Sex workers and the law

Sir, – The Criminal Law Sexual Offences Bill 2015 is a worthwhile piece of legislation insofar as it sets in place many measures designed to protect children from sexual offences. For this our lawmakers should receive kudos. However, other elements of this Bill, specifically Article 20, which criminalise for the first time the act of purchasing sex, seems to me inexplicable, something which serves little useful purpose and which indeed may well have a negative societal impact overall.

The criminalising of the buyer and not the seller may be viewed by some as a laudable attempt to reduce the amount of persons offering the service and therefore the market overall as a result of decreasing the numbers of potential customers. However, this thinking is skewed and naive and will likely lead, as with any practice which is criminalised, to it going “underground”, with all the murky aspects this involves and may result in leaving sex workers even more vulnerable and exposed. If legislators really believe a fine and the potential of being unfairly labelled a criminal will deter men who need, for whatever reason, to purchase sex then they are even more naive.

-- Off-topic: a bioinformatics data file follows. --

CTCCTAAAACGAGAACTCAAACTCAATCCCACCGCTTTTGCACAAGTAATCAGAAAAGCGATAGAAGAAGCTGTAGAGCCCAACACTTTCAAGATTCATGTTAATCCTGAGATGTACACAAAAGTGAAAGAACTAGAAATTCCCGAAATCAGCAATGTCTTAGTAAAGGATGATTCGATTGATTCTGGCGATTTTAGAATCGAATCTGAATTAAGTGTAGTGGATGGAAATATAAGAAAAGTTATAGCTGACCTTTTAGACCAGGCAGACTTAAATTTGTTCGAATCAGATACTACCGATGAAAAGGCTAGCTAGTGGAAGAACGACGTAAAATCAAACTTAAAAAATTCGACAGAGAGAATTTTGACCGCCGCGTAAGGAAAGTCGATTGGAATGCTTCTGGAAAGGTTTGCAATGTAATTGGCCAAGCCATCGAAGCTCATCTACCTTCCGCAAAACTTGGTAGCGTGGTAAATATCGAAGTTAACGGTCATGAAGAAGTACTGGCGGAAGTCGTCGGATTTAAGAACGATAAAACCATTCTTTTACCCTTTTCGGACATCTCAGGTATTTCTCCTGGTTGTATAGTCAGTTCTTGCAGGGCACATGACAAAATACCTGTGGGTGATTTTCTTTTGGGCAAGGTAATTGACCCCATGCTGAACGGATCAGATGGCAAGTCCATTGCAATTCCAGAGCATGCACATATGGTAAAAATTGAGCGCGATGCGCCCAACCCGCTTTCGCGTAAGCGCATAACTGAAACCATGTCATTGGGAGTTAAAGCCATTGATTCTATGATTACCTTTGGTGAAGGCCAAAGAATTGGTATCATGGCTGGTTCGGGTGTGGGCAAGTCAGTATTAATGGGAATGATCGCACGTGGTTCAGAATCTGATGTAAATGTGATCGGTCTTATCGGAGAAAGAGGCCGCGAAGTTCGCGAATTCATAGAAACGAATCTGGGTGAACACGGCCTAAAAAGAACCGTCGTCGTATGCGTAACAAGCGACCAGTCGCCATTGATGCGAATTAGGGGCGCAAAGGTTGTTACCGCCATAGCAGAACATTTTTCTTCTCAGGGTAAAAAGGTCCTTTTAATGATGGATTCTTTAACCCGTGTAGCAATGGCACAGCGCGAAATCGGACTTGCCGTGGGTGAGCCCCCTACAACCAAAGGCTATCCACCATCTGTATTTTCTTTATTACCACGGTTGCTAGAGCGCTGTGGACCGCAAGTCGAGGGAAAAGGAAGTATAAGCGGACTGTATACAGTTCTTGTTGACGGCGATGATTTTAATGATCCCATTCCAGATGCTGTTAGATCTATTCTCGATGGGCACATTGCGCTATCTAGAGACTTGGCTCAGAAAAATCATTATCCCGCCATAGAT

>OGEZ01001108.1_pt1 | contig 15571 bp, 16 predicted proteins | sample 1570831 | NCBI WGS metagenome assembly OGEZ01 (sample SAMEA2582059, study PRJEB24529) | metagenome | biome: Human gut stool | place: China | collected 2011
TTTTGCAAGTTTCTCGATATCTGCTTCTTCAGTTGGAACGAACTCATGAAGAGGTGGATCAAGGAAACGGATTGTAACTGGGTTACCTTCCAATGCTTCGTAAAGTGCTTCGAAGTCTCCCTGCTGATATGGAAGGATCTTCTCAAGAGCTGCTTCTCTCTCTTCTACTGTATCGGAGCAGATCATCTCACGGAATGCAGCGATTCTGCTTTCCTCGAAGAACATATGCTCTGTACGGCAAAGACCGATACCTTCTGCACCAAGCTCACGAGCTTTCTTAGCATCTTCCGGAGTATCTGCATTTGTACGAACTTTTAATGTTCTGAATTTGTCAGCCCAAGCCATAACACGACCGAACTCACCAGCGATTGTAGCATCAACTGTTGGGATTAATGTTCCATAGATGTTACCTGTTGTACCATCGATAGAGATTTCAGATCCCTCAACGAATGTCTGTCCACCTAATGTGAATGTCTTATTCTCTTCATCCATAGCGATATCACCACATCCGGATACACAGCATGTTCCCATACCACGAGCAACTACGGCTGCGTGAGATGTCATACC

The problem of persons being trafficked for the sex industry is often advanced as a rationale for this criminalisation. However, this seems to me to be a red herring as legislation already exists which criminalises trafficking. I can’t see what Article 20 brings to the table to assist in this matter. As regards the issue of assaults on sex workers, ample legislation already exists to prevent this too.

It seems that this Bill is effectively legislating on morals, something I hoped had died out in Ireland. Given that the majority of prostitutes are women, it may be argued that, provided she is operating without any coercion, then the woman should have autonomy over her own body.


Ironically, it’s precisely this rationale that forms the cornerstone of the argument for the proposed repeal of the Eighth Amendment in relation to abortion and which purports to be about respecting a woman’s bodily integrity.

If protection of those in the sex industry were paramount in the minds of the legislators then the logical thing would have been to have done the opposite to what was done which would have been to have made the entire business fully legal and legitimate with those selling sex, like any seller, paying tax thereby protected by functioning within the system rather than the margins and for the future perhaps becoming even more marginalised and with less protection than before as a result of this Bill. – Yours, etc,



Co Dublin.